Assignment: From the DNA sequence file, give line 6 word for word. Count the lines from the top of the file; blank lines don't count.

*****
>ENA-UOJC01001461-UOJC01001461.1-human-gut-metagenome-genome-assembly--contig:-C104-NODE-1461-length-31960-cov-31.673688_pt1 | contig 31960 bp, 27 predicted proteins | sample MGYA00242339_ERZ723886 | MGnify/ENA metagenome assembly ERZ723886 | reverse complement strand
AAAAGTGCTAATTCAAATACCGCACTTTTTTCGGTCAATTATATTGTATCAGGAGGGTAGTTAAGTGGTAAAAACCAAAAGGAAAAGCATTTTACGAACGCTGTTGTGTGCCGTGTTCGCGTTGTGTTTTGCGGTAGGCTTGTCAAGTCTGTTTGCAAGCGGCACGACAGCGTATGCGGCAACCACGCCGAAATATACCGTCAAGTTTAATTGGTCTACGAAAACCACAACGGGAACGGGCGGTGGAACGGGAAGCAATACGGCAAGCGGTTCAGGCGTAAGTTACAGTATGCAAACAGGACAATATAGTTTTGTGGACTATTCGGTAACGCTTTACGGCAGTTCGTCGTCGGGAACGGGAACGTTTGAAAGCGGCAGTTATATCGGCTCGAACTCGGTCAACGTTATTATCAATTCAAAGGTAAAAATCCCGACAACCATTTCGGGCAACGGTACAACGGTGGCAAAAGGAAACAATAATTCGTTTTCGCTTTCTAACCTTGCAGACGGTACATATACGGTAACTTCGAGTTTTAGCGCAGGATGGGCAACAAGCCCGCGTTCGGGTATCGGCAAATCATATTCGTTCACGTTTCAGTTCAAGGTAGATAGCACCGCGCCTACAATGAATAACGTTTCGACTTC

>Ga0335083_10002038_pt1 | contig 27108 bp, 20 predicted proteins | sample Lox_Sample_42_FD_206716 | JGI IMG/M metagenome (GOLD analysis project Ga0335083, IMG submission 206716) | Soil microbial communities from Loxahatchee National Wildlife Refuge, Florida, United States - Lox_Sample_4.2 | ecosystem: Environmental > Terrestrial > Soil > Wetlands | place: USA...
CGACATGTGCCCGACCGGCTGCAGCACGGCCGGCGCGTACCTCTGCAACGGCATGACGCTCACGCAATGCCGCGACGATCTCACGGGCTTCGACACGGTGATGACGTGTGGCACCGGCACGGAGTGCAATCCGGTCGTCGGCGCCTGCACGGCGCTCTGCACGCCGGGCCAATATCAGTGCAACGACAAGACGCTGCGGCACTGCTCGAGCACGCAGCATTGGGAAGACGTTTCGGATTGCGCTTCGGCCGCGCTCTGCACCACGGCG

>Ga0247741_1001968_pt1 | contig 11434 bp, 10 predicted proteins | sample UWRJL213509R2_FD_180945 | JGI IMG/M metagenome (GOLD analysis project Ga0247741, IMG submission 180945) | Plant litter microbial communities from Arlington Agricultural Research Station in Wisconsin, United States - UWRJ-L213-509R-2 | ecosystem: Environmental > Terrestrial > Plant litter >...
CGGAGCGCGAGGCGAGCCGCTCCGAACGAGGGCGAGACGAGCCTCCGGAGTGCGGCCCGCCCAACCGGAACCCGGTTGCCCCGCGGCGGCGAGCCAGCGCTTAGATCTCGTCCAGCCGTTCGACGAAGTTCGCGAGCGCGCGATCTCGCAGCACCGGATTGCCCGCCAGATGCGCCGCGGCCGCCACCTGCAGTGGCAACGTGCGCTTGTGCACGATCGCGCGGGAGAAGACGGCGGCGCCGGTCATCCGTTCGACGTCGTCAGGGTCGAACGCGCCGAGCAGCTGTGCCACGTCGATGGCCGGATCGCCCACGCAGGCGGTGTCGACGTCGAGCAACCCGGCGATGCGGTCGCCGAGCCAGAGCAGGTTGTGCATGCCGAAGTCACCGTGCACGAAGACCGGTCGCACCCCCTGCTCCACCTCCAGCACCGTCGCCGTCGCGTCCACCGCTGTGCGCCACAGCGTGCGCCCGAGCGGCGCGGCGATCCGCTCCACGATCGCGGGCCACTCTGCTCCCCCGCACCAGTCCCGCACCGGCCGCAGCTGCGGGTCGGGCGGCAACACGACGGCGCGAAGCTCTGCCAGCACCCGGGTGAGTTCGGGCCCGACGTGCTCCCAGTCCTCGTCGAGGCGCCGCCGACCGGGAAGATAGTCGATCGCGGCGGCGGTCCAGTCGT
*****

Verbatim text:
CGGAGCGCGAGGCGAGCCGCTCCGAACGAGGGCGAGACGAGCCTCCGGAGTGCGGCCCGCCCAACCGGAACCCGGTTGCCCCGCGGCGGCGAGCCAGCGCTTAGATCTCGTCCAGCCGTTCGACGAAGTTCGCGAGCGCGCGATCTCGCAGCACCGGATTGCCCGCCAGATGCGCCGCGGCCGCCACCTGCAGTGGCAACGTGCGCTTGTGCACGATCGCGCGGGAGAAGACGGCGGCGCCGGTCATCCGTTCGACGTCGTCAGGGTCGAACGCGCCGAGCAGCTGTGCCACGTCGATGGCCGGATCGCCCACGCAGGCGGTGTCGACGTCGAGCAACCCGGCGATGCGGTCGCCGAGCCAGAGCAGGTTGTGCATGCCGAAGTCACCGTGCACGAAGACCGGTCGCACCCCCTGCTCCACCTCCAGCACCGTCGCCGTCGCGTCCACCGCTGTGCGCCACAGCGTGCGCCCGAGCGGCGCGGCGATCCGCTCCACGATCGCGGGCCACTCTGCTCCCCCGCACCAGTCCCGCACCGGCCGCAGCTGCGGGTCGGGCGGCAACACGACGGCGCGAAGCTCTGCCAGCACCCGGGTGAGTTCGGGCCCGACGTGCTCCCAGTCCTCGTCGAGGCGCCGCCGACCGGGAAGATAGTCGATCGCGGCGGCGGTCCAGTCGT